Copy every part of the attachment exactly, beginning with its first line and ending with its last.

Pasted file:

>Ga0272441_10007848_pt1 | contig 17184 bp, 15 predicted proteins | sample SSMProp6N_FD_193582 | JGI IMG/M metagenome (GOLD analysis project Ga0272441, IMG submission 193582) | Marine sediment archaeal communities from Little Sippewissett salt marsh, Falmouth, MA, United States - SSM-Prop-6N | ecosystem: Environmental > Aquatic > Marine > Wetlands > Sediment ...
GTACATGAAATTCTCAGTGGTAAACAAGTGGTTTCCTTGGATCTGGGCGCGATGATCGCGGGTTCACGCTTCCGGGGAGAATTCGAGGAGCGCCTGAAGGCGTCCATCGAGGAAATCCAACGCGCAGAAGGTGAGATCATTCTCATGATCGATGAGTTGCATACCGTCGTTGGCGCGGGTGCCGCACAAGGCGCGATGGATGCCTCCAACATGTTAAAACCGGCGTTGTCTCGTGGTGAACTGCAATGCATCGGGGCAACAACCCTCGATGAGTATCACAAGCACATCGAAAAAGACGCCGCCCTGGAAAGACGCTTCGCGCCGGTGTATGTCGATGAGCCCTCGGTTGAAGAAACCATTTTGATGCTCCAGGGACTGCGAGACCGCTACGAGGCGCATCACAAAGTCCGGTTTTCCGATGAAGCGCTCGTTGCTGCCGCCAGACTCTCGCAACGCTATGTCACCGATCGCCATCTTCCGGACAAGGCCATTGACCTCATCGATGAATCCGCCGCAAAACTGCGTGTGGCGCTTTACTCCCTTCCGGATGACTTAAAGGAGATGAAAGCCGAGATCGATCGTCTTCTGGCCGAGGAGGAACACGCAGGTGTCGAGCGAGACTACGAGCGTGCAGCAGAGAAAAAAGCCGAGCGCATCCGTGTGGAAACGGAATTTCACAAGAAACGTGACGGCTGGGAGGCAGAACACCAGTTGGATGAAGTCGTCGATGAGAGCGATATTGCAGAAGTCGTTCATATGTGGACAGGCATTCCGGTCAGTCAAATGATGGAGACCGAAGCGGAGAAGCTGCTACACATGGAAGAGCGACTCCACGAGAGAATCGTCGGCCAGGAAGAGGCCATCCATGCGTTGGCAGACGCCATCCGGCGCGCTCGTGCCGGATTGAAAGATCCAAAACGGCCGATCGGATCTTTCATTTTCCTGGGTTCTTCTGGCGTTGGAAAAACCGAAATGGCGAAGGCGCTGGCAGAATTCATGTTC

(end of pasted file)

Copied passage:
>Ga0272441_10007848_pt1 | contig 17184 bp, 15 predicted proteins | sample SSMProp6N_FD_193582 | JGI IMG/M metagenome (GOLD analysis project Ga0272441, IMG submission 193582) | Marine sediment archaeal communities from Little Sippewissett salt marsh, Falmouth, MA, United States - SSM-Prop-6N | ecosystem: Environmental > Aquatic > Marine > Wetlands > Sediment ...
GTACATGAAATTCTCAGTGGTAAACAAGTGGTTTCCTTGGATCTGGGCGCGATGATCGCGGGTTCACGCTTCCGGGGAGAATTCGAGGAGCGCCTGAAGGCGTCCATCGAGGAAATCCAACGCGCAGAAGGTGAGATCATTCTCATGATCGATGAGTTGCATACCGTCGTTGGCGCGGGTGCCGCACAAGGCGCGATGGATGCCTCCAACATGTTAAAACCGGCGTTGTCTCGTGGTGAACTGCAATGCATCGGGGCAACAACCCTCGATGAGTATCACAAGCACATCGAAAAAGACGCCGCCCTGGAAAGACGCTTCGCGCCGGTGTATGTCGATGAGCCCTCGGTTGAAGAAACCATTTTGATGCTCCAGGGACTGCGAGACCGCTACGAGGCGCATCACAAAGTCCGGTTTTCCGATGAAGCGCTCGTTGCTGCCGCCAGACTCTCGCAACGCTATGTCACCGATCGCCATCTTCCGGACAAGGCCATTGACCTCATCGATGAATCCGCCGCAAAACTGCGTGTGGCGCTTTACTCCCTTCCGGATGACTTAAAGGAGATGAAAGCCGAGATCGATCGTCTTCTGGCCGAGGAGGAACACGCAGGTGTCGAGCGAGACTACGAGCGTGCAGCAGAGAAAAAAGCCGAGCGCATCCGTGTGGAAACGGAATTTCACAAGAAACGTGACGGCTGGGAGGCAGAACACCAGTTGGATGAAGTCGTCGATGAGAGCGATATTGCAGAAGTCGTTCATATGTGGACAGGCATTCCGGTCAGTCAAATGATGGAGACCGAAGCGGAGAAGCTGCTACACATGGAAGAGCGACTCCACGAGAGAATCGTCGGCCAGGAAGAGGCCATCCATGCGTTGGCAGACGCCATCCGGCGCGCTCGTGCCGGATTGAAAGATCCAAAACGGCCGATCGGATCTTTCATTTTCCTGGGTTCTTCTGGCGTTGGAAAAACCGAAATGGCGAAGGCGCTGGCAGAATTCATGTTC